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Has Global Warming increased the toll of disasters?

This report on the debate between Pielke Jnr, Ward and Muir-Wood at the Royal Institution is by Josh, the cartoonist whose work has been adorning this site recently.

The Royal Institution has all the academic grandeur you would expect but its decor is up to date and, in a word, posh. The RI website reassuringly says "..although this event is held on a Friday...there is no dress code". The discussion was held in their old lecture theatre, with its steep seats and kitted out with excellent sound, projectors, and very comfy seats. You could imagine the room hearing Michael Faraday 150 years ago - this time it was Roger Pielke Jr.

I am a scientific and medical artist and the notes I take are visual, usually in the form of cartoons, a few of which I include here. This post will just be some overall impressions of the evening as you can listen to all the finer points on the RI website.

James Renderson chaired what was billed as a 'debate'. He got off to a bad start. He attempted to ask the question 'Has global warming increased the toll of disasters?' but was immediately in trouble with the audience - most simply not understanding what the question was, and to be fair it was not a very good question, it was too 'fine'. The 'dont knows' won hands down. It was clear that although good natured, there was a lot of passion in the room and it felt overwhelmingly sceptical.

Robert Muir-Wood spoke first putting up the graph which has caused the IPCC so much recent embarrassment - the one that supposedly has global warming causing an upward trend in natural disasters and increased costs. He gave details as to how it was taken out of context, misleadingly cited, and not peer reviewed.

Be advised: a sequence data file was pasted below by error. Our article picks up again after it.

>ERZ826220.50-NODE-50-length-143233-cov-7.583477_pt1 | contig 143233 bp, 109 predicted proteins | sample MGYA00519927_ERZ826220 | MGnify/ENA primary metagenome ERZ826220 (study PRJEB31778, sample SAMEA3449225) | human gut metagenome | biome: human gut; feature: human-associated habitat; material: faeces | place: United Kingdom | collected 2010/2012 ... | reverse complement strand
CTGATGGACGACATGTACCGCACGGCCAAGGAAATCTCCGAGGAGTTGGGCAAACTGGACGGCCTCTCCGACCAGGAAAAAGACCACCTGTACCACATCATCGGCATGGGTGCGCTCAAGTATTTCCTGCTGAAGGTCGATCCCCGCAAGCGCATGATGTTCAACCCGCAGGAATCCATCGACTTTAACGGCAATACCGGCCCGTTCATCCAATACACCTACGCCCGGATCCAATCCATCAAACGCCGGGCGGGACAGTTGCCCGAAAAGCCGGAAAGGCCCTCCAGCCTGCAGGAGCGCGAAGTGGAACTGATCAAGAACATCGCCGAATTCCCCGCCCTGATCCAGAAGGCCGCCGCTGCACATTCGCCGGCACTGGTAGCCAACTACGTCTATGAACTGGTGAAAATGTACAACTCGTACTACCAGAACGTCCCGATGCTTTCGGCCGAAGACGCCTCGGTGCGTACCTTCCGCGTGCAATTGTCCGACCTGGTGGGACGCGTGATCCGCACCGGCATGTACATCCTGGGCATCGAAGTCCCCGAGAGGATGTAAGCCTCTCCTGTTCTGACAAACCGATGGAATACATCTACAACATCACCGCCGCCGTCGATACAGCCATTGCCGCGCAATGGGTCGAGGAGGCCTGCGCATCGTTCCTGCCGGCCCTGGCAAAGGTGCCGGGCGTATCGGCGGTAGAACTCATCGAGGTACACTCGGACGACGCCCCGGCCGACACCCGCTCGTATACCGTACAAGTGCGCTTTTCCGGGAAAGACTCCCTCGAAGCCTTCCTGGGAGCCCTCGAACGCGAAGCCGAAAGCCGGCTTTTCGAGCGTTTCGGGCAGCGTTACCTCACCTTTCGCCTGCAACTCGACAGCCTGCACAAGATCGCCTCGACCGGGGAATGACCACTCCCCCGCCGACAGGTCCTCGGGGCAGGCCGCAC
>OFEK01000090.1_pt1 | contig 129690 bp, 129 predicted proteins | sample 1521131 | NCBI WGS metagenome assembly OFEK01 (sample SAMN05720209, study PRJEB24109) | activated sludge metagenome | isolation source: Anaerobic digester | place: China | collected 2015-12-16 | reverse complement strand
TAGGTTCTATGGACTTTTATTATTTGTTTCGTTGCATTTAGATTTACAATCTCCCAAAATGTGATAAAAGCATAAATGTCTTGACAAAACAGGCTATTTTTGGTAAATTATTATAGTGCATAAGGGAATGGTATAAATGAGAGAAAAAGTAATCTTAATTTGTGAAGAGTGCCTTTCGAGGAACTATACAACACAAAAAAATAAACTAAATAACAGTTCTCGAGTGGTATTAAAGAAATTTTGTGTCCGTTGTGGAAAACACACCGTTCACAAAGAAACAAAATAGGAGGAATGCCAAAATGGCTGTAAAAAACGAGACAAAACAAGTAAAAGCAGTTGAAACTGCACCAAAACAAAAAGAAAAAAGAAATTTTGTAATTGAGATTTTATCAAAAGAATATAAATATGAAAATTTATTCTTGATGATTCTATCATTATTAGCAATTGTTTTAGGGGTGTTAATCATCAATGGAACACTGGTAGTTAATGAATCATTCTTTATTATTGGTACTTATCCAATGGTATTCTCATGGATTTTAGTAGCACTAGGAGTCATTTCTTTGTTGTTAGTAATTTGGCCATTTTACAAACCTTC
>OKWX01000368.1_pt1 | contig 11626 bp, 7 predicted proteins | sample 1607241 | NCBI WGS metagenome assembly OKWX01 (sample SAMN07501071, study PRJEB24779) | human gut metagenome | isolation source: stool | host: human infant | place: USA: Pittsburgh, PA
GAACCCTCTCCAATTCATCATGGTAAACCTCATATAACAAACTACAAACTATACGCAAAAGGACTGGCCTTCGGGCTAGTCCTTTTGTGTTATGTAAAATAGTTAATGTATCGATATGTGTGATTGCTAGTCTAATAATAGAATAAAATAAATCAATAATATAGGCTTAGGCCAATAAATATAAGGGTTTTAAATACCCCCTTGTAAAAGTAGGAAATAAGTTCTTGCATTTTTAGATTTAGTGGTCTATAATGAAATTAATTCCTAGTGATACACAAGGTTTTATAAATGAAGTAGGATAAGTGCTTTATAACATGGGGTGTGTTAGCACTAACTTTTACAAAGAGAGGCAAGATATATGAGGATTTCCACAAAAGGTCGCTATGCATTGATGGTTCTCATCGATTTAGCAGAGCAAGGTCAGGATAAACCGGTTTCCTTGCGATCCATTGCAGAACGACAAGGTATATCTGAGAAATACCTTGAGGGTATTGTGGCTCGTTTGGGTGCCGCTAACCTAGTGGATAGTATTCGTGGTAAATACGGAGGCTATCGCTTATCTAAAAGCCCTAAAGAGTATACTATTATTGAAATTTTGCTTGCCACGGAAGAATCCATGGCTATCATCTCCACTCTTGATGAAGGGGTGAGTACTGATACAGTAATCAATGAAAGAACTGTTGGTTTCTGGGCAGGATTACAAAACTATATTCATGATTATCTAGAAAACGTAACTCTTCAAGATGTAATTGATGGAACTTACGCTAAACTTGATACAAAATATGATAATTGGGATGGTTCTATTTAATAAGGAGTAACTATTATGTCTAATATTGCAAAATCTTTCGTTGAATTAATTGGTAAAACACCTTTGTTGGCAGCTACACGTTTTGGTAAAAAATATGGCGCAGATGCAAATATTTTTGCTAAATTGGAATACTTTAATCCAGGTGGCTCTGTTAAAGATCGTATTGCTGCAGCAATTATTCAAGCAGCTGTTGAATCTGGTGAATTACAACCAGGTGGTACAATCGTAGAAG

Bob Ward followed. He gives off an air of steely determination and slight menace, with a touch of the not-from-this-planet vibe. However with this topic and this audience he was strangely tamed. Robert had just shown that any linking of disasters with global warming was spurious, so anything he said to the contrary sounded unconvincing. He sounded unconvinced himself.

Roger Pielke Jr came last and was without doubt the star turn. He spoke succinctly and with authority. It is worth listening to the discussion just for his segment. He showed that the IPCC ignored the advice of the expert reviewers to remove the misleading graph, that they made up an erroneous statement about Roger changing his mind, made a claim unsupported by the data in the final report and even now refuse to admit there is a problem.

The questions afterwards were fun. Some asked interesting questions, some just rambled. Piers Corbyn was there and told us all about his website and weather services - what a character he is.